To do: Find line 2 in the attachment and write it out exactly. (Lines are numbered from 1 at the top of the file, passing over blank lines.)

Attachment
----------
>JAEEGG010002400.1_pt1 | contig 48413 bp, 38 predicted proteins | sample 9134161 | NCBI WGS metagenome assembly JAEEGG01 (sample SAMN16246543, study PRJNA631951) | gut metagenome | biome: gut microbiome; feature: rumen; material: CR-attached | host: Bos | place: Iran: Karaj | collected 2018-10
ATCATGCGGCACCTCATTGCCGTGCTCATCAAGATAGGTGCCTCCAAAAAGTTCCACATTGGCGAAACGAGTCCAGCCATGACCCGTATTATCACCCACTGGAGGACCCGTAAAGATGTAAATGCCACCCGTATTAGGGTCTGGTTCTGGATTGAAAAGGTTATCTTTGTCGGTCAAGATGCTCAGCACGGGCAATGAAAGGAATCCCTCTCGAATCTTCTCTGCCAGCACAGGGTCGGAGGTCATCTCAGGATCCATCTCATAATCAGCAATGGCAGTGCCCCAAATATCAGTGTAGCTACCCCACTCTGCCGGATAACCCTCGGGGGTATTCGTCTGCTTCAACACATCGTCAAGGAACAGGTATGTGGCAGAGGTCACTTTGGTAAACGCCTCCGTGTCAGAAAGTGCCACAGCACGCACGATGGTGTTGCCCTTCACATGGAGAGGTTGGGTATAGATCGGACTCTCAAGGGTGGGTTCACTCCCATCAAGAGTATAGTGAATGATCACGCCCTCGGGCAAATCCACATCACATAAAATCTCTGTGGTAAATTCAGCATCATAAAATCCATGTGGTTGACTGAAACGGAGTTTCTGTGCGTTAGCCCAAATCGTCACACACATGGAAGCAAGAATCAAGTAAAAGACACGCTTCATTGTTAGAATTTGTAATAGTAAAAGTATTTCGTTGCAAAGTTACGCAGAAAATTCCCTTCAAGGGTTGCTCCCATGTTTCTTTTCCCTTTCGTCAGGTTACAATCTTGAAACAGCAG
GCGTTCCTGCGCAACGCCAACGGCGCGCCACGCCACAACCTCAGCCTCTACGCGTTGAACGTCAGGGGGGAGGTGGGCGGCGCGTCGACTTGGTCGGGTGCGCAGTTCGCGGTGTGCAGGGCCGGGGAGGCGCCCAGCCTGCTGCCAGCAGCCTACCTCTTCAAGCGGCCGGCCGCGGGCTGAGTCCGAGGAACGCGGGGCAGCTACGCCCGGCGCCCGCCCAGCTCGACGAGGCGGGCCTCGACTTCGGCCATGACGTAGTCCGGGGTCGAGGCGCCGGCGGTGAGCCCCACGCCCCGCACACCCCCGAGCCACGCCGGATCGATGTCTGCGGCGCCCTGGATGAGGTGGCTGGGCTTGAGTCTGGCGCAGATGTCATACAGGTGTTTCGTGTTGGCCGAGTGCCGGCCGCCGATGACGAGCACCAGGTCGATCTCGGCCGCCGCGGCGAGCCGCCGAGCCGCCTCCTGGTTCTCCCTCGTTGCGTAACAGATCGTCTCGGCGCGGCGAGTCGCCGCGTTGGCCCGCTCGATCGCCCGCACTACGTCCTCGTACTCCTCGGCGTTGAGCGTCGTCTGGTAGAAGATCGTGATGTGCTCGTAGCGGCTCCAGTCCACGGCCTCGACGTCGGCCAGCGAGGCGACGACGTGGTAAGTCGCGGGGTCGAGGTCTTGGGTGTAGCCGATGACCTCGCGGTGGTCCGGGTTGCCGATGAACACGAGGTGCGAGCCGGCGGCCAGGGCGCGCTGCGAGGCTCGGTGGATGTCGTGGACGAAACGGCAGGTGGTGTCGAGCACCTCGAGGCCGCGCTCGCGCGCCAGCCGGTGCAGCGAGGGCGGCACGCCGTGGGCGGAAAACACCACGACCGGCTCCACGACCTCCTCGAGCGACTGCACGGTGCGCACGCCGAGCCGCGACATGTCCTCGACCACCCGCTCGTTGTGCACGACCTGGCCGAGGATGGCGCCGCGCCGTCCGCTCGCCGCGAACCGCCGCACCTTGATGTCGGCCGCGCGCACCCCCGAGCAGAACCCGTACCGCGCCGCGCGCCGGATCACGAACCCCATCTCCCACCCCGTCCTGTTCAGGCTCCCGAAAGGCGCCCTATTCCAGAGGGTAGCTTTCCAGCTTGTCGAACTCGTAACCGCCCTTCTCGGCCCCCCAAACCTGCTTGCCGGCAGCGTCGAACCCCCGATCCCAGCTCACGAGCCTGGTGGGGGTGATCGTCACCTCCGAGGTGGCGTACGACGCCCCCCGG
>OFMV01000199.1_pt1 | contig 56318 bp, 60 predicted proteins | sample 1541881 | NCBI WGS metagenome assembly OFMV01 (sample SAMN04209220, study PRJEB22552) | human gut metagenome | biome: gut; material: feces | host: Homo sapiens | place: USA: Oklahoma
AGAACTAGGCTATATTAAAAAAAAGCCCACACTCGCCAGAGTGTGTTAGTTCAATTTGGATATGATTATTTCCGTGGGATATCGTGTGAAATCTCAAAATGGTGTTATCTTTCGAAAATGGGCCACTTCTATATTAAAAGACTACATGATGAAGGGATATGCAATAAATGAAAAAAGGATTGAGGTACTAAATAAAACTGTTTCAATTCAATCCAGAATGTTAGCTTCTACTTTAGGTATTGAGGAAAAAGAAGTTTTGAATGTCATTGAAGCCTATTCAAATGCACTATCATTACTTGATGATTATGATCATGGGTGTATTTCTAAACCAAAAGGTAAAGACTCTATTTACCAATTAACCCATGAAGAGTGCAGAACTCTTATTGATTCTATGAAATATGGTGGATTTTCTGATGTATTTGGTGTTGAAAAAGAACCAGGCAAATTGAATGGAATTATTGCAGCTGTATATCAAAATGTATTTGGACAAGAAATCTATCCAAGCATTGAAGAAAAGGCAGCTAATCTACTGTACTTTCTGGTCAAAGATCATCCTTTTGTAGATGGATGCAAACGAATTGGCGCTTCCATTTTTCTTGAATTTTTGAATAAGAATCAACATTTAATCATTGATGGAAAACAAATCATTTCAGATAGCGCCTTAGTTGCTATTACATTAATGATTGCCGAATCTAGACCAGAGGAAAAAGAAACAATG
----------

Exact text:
ATCATGCGGCACCTCATTGCCGTGCTCATCAAGATAGGTGCCTCCAAAAAGTTCCACATTGGCGAAACGAGTCCAGCCATGACCCGTATTATCACCCACTGGAGGACCCGTAAAGATGTAAATGCCACCCGTATTAGGGTCTGGTTCTGGATTGAAAAGGTTATCTTTGTCGGTCAAGATGCTCAGCACGGGCAATGAAAGGAATCCCTCTCGAATCTTCTCTGCCAGCACAGGGTCGGAGGTCATCTCAGGATCCATCTCATAATCAGCAATGGCAGTGCCCCAAATATCAGTGTAGCTACCCCACTCTGCCGGATAACCCTCGGGGGTATTCGTCTGCTTCAACACATCGTCAAGGAACAGGTATGTGGCAGAGGTCACTTTGGTAAACGCCTCCGTGTCAGAAAGTGCCACAGCACGCACGATGGTGTTGCCCTTCACATGGAGAGGTTGGGTATAGATCGGACTCTCAAGGGTGGGTTCACTCCCATCAAGAGTATAGTGAATGATCACGCCCTCGGGCAAATCCACATCACATAAAATCTCTGTGGTAAATTCAGCATCATAAAATCCATGTGGTTGACTGAAACGGAGTTTCTGTGCGTTAGCCCAAATCGTCACACACATGGAAGCAAGAATCAAGTAAAAGACACGCTTCATTGTTAGAATTTGTAATAGTAAAAGTATTTCGTTGCAAAGTTACGCAGAAAATTCCCTTCAAGGGTTGCTCCCATGTTTCTTTTCCCTTTCGTCAGGTTACAATCTTGAAACAGCAG